Interactive Cardiovascular and Thoracic Surgery 11/2012; · 1.11 Impact Factor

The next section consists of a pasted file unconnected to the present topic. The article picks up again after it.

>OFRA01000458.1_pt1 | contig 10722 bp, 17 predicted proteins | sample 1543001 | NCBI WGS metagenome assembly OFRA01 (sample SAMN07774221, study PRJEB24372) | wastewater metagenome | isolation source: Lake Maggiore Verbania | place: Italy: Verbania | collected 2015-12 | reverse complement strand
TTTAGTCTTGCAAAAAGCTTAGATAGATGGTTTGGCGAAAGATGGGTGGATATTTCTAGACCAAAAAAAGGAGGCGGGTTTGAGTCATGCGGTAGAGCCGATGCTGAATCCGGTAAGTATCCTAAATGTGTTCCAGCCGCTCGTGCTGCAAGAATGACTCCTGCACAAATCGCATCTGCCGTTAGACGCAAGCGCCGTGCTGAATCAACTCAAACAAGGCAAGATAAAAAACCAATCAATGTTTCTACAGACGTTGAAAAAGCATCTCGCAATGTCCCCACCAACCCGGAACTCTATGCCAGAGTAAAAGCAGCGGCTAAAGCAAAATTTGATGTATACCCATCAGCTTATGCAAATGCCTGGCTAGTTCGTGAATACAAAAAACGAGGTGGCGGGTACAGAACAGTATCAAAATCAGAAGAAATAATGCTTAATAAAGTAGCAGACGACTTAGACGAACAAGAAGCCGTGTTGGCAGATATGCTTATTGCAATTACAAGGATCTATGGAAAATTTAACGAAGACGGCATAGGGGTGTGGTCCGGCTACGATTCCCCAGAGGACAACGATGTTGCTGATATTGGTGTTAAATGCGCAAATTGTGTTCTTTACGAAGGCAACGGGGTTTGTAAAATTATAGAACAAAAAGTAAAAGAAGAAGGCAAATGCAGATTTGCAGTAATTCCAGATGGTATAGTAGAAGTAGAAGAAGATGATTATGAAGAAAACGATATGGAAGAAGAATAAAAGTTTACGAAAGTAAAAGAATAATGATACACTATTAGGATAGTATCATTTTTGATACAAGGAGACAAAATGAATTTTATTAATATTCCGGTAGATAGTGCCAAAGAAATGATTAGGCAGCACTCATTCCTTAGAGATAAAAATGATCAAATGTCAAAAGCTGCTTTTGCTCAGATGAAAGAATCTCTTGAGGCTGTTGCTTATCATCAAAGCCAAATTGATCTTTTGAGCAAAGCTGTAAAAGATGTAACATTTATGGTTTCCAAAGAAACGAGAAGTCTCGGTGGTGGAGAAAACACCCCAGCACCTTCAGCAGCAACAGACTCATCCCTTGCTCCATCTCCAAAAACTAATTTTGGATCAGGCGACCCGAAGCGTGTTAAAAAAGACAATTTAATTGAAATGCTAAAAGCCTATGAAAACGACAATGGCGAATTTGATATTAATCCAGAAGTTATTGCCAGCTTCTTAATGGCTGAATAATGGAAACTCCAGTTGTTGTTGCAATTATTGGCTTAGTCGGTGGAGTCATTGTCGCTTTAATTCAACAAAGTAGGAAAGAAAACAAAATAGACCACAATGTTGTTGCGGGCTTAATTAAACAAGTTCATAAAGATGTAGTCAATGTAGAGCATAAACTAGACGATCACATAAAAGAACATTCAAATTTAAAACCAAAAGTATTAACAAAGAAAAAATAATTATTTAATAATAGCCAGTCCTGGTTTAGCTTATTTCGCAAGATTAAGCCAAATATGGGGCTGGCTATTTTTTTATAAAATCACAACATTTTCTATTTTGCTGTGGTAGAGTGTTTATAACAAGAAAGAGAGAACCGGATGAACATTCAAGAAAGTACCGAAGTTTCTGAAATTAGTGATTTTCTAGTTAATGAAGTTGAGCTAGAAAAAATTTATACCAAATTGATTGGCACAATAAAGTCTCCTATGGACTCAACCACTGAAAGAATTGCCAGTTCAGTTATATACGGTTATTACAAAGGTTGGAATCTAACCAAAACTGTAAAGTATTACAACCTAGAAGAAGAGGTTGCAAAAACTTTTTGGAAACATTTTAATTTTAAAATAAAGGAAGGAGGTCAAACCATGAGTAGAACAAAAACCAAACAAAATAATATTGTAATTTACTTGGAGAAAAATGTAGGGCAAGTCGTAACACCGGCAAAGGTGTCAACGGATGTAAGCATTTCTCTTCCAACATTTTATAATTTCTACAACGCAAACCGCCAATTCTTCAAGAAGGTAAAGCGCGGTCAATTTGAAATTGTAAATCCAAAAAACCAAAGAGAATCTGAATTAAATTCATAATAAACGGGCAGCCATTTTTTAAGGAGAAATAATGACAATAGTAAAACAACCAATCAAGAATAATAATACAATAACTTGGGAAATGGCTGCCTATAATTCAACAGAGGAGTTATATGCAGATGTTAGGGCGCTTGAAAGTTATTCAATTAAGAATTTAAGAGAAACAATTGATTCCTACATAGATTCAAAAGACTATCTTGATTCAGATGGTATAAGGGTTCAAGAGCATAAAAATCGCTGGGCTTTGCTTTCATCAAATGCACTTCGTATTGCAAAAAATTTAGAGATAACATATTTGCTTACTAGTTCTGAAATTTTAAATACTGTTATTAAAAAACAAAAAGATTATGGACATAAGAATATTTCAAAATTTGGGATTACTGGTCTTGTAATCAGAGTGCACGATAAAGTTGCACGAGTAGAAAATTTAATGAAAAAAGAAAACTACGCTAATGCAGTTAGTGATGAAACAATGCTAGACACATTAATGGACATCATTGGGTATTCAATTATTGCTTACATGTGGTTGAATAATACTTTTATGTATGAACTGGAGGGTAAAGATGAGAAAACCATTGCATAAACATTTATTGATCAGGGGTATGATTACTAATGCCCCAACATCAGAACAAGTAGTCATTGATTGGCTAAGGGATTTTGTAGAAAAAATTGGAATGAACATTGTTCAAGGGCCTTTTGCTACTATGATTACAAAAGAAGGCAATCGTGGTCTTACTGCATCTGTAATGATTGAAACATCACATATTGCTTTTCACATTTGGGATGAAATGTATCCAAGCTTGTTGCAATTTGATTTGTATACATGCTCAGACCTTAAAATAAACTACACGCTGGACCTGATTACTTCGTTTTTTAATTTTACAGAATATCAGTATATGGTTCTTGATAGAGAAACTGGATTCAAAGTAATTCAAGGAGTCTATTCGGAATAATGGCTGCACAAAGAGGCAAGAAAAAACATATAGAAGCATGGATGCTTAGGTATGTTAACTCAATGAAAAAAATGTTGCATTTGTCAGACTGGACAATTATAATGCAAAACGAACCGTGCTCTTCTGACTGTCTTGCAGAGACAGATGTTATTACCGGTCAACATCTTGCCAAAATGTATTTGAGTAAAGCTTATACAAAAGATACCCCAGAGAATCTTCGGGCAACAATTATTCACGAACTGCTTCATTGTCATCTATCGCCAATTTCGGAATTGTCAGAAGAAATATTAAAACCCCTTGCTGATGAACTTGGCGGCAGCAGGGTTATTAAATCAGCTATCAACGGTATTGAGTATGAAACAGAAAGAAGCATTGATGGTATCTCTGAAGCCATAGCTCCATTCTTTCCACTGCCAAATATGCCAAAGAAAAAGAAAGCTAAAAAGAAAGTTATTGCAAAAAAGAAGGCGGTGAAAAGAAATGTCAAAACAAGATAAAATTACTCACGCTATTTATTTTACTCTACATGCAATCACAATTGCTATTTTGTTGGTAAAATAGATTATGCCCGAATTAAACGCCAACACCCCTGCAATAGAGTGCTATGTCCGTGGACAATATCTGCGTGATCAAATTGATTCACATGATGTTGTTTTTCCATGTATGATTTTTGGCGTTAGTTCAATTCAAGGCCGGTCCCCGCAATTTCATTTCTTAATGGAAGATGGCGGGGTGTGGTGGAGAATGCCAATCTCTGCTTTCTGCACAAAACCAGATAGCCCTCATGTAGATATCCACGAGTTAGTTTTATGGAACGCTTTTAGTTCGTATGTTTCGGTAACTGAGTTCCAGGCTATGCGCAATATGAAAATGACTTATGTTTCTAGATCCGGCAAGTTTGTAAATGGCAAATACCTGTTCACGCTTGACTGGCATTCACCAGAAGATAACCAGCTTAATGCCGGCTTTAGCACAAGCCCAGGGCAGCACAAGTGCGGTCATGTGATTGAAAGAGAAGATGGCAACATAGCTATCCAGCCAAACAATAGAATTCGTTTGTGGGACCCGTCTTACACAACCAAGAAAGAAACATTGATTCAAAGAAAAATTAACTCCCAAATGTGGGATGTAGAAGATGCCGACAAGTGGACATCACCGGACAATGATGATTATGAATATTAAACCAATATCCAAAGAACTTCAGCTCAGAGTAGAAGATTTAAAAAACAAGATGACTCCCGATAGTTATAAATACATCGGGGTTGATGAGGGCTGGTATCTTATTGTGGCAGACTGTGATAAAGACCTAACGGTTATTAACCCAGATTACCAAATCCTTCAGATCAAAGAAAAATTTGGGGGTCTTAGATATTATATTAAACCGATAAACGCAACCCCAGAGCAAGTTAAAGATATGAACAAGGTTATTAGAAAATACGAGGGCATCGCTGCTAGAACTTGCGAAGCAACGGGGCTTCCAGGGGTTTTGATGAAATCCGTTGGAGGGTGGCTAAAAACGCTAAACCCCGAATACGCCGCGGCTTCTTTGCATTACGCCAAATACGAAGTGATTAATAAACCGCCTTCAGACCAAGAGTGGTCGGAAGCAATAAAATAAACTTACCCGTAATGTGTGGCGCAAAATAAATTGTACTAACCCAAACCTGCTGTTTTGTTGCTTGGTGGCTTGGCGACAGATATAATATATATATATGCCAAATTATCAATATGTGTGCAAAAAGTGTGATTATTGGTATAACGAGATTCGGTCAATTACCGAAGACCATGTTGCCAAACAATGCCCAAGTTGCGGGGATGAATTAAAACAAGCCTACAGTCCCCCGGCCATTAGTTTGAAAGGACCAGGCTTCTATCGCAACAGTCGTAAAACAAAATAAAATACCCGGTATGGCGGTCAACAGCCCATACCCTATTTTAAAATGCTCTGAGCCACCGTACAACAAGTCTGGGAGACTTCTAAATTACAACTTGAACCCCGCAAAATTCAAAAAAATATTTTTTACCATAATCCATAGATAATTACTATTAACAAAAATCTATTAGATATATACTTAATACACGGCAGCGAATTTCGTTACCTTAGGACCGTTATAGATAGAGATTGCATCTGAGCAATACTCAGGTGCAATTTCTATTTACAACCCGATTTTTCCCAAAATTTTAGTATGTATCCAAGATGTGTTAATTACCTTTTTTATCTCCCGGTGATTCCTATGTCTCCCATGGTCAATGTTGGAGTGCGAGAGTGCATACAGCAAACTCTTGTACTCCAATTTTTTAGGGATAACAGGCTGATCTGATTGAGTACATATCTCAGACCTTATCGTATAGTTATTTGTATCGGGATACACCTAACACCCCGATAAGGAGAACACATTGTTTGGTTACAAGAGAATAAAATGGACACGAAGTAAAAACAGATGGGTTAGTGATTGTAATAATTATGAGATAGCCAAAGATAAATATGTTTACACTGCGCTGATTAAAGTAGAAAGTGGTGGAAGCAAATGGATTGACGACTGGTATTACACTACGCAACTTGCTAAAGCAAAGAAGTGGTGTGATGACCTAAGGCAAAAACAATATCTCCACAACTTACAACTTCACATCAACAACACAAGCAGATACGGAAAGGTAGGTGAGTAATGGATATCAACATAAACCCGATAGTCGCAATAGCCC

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    ABSTRACT: OBJECTIVES Opportunities to treat multifocal lung cancers, mostly adenocarcinoma, are increasing due to the development of imaging technologies. The optimal therapy modality to treat multifocally growing lung cancers remains obscure. To determine the features of multifocal lung cancers, we retrospectively reviewed patients with multiple lung lesions. METHODS Clinical, pathological and genetic characteristics of 31 patients with multifocal lesions were compared with those of patients who had had radical lung resection for solitary lung cancer. Gene mutation analyses for EGFR, KRAS and P53 were performed on three tumours of each of the patients who had four or more lesions. RESULTS Of the 31 patients, 17 had double tumours, 4 had triple tumours and 10 had 4 or more lesions. Patients with four or more lesions were significantly more likely to be females and never smokers. All of the histologically confirmed tumours of the cases with four or more lesions were adenocarcinoma in situ or lepidic predominant adenocarcinoma. The number of lesions in the right upper lobes when compared with the right lower lobes was significantly higher in patients with four or more lesions than in patients with double or triple lesions (P = 0.013). Five of the 12 tumours were positive for the EGFR mutation L858R in exon 21. No KRAS mutation was found. CONCLUSIONS Lesions in patients with multifocal adenocarcinoma are more frequently in the right upper lobes. Genetic analysis suggested that the specific EGFR mutation L858R in exon 21 might be the main factor contributing to lung carcinogenesis in multiple lung cancers. Further investigation of the right upper lobe in those patients compared with the lower lobes might provide more insights into lung carcinogenesis.